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A variety of white? black? yellow? Was I color-blind?

I’ve never understood the variety of Whites or Caucasian as you may point out. In Malaysia, the media often portrays a single type of White, the privilege one. There’s no such thing as poor whites, Latinos or a Jewish background. As long as you have white skin, you are considered “Guai Loi” which means ghost guy or white person. My experience at Bryn Mawr has taught me otherwise. A lot of my close Jewish friends taught me that Jews have been through a lot to get to where they are now. One of my most memorable lectures that I saw my Jewish friends fall into tears was a speech by Norman Finkelstein’s “How to Resolve the Israel-Palestine Conflict”. As a fellow Malaysian who indirectly supports Palestine based it’s cruel history, seeing my Jewish friends blamed for being Jews was quite heartbreaking. I can never understand the true power dynamics that was involve. I find it quite interesting how a significant number of Jewish people I know come from hardworking families but are also blamed for their cruelty towards the Palestinians. I can see some form of grudge sometimes through silence. This will forever remain a sensitive topic at least in my circle of ‘diverse’ friends.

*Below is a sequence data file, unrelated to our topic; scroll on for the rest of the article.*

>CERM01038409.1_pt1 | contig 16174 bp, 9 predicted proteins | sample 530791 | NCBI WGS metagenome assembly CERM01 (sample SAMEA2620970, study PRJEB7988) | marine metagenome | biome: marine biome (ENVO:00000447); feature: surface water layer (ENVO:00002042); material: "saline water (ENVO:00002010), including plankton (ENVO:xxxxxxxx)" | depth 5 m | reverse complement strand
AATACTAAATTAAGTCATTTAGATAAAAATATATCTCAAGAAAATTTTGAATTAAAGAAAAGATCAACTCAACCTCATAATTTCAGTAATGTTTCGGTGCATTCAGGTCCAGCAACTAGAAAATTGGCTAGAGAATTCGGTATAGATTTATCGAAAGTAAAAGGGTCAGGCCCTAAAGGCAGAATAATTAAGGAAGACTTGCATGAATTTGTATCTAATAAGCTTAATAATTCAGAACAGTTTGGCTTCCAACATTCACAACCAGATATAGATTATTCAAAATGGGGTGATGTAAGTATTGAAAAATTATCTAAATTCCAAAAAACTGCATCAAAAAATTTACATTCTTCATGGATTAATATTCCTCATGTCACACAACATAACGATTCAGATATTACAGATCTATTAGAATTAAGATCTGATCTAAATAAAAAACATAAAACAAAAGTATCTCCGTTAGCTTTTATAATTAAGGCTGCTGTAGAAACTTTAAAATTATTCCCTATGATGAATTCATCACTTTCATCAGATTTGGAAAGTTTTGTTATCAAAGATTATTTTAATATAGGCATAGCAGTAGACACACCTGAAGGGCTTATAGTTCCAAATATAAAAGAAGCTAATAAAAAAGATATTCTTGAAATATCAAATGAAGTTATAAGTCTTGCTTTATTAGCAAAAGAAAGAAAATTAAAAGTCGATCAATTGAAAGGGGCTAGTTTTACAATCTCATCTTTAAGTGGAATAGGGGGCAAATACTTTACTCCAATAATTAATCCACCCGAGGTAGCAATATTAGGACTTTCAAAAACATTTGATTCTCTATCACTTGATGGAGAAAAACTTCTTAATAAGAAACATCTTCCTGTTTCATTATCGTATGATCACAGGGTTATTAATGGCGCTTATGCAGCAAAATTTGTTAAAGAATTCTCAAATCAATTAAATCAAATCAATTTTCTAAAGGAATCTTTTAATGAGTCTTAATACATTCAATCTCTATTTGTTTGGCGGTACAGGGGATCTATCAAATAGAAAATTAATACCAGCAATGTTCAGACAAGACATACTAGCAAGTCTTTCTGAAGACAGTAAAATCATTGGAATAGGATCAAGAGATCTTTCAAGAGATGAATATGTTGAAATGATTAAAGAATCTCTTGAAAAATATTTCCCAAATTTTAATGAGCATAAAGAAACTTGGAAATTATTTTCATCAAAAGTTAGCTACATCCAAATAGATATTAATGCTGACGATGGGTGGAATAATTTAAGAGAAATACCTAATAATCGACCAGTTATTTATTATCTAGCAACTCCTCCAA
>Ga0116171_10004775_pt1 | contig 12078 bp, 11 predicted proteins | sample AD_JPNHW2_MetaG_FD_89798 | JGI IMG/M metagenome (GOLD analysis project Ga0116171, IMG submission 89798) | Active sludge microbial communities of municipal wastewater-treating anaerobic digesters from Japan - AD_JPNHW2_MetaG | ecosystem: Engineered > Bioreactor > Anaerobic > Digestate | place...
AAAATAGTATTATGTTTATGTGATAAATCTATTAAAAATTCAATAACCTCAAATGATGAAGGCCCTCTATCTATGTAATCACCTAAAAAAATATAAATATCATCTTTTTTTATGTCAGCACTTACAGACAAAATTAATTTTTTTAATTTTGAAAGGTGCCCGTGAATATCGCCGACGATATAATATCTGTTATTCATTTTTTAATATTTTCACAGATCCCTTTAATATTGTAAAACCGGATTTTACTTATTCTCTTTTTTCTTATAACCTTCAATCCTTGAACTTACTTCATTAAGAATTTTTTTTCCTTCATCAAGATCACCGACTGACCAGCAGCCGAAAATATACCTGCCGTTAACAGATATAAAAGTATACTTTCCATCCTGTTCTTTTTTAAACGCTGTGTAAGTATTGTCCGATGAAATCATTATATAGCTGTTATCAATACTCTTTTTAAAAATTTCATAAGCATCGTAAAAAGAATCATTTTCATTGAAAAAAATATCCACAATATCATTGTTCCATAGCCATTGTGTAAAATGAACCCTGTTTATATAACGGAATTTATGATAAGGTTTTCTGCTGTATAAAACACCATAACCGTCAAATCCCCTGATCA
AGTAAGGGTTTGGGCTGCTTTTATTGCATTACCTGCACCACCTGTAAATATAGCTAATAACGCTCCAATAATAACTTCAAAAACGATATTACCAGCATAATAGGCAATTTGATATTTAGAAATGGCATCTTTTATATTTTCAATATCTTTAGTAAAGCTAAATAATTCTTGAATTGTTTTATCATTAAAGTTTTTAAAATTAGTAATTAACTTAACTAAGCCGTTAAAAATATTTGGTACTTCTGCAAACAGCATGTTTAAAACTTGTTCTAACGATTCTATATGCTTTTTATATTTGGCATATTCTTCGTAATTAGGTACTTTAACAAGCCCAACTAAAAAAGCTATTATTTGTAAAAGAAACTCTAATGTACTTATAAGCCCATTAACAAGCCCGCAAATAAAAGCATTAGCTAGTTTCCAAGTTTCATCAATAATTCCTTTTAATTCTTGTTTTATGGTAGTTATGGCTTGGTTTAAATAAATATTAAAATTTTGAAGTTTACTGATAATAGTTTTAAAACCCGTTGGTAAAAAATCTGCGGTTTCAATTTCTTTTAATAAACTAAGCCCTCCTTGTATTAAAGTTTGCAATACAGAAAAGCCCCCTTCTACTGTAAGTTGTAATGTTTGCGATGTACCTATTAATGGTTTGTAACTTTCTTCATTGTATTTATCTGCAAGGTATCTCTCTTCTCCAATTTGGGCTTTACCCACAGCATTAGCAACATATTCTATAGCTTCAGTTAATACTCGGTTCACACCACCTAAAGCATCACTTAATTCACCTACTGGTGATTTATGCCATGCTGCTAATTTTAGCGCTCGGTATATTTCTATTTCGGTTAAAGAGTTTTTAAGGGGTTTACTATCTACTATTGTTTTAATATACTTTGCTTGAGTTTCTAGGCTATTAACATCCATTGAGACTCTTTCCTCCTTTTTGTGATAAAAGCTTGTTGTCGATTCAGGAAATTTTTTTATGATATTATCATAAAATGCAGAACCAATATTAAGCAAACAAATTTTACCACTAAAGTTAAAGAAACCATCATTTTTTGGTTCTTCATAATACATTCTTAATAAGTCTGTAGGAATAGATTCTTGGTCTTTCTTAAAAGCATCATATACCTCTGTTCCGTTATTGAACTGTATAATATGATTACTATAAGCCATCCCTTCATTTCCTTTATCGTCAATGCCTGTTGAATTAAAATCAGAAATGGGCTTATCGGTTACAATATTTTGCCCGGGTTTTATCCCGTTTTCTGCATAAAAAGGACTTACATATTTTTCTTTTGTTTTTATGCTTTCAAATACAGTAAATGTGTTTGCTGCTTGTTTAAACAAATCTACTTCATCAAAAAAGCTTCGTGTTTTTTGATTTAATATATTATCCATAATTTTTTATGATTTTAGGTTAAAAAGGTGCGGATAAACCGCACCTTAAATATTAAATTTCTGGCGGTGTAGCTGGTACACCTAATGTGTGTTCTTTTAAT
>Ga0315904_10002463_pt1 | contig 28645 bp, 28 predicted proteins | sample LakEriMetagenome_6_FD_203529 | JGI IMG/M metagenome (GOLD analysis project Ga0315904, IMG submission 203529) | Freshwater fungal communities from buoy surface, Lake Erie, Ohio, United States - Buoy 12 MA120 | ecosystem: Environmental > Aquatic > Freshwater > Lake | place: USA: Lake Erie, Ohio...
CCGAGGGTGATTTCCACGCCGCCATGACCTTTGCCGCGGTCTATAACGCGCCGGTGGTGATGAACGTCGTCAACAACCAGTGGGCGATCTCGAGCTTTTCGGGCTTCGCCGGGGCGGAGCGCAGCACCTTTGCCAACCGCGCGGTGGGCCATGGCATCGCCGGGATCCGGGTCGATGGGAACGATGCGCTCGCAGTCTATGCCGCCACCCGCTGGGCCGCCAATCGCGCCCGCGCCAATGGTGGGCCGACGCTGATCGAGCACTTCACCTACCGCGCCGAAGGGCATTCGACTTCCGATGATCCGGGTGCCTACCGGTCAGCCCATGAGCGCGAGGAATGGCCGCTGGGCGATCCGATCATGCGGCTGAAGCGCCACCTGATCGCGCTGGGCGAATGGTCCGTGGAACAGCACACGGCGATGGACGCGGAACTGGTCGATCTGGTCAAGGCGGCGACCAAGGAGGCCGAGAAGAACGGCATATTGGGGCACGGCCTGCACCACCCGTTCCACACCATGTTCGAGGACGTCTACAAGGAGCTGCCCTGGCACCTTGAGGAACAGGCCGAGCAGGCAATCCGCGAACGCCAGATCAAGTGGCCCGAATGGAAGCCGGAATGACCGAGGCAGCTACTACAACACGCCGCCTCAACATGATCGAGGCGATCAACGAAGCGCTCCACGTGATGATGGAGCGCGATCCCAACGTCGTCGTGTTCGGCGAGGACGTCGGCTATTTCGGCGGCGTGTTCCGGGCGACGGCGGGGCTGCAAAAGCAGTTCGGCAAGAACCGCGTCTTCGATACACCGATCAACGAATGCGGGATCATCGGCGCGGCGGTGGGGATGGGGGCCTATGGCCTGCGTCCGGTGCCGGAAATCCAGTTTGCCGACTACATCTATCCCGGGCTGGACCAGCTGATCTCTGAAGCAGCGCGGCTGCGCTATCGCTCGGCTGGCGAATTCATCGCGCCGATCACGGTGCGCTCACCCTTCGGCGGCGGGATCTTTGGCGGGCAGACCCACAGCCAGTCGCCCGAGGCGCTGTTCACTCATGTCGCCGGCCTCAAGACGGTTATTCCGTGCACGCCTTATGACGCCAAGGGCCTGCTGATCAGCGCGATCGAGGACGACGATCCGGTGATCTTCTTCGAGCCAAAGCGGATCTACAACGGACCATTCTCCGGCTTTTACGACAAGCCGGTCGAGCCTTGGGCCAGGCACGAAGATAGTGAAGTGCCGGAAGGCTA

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Challenging assumptions and associations: My multicultural moment

Switzerland is known to be a neutral country and home to numerous international organizations such as the United Nations, World Bank and Red Cross. As a result, one would assume people living in this country to be open-minded, diverse and non-discriminatory. However, one of my experiences living in Switzerland as an international student challenged my assumptions and demonstrated otherwise. It was frightening enough adjusting to the new temperature, language, people and food. I always had the belief that western teachers were friendly, creative and open to new suggestions. I left Malaysia in seek of a new life, perhaps a hope for a burst of inspiration that would expand my exposure of the world. The International Baccalaureate program allows me to pick a foreign language as one of my six subjects. It was either German or French. I picked French since I was living in the French-speaking part of Switzerland and I thought that the language was easier than German. I remembered entering French class on my first day of school. I was the second student that entered the classroom. The classroom was located in sous-sol, known as basement in English. I remembered how badly-lit and bone-chilling the setting was. When the teacher saw me, she greeted me with a smile and said bonjour. I smile and replied bonjour et merci. In Malaysia, I was always taught the importance of the teacher as an authoritative figure and it was necessary that I remain polite at all times.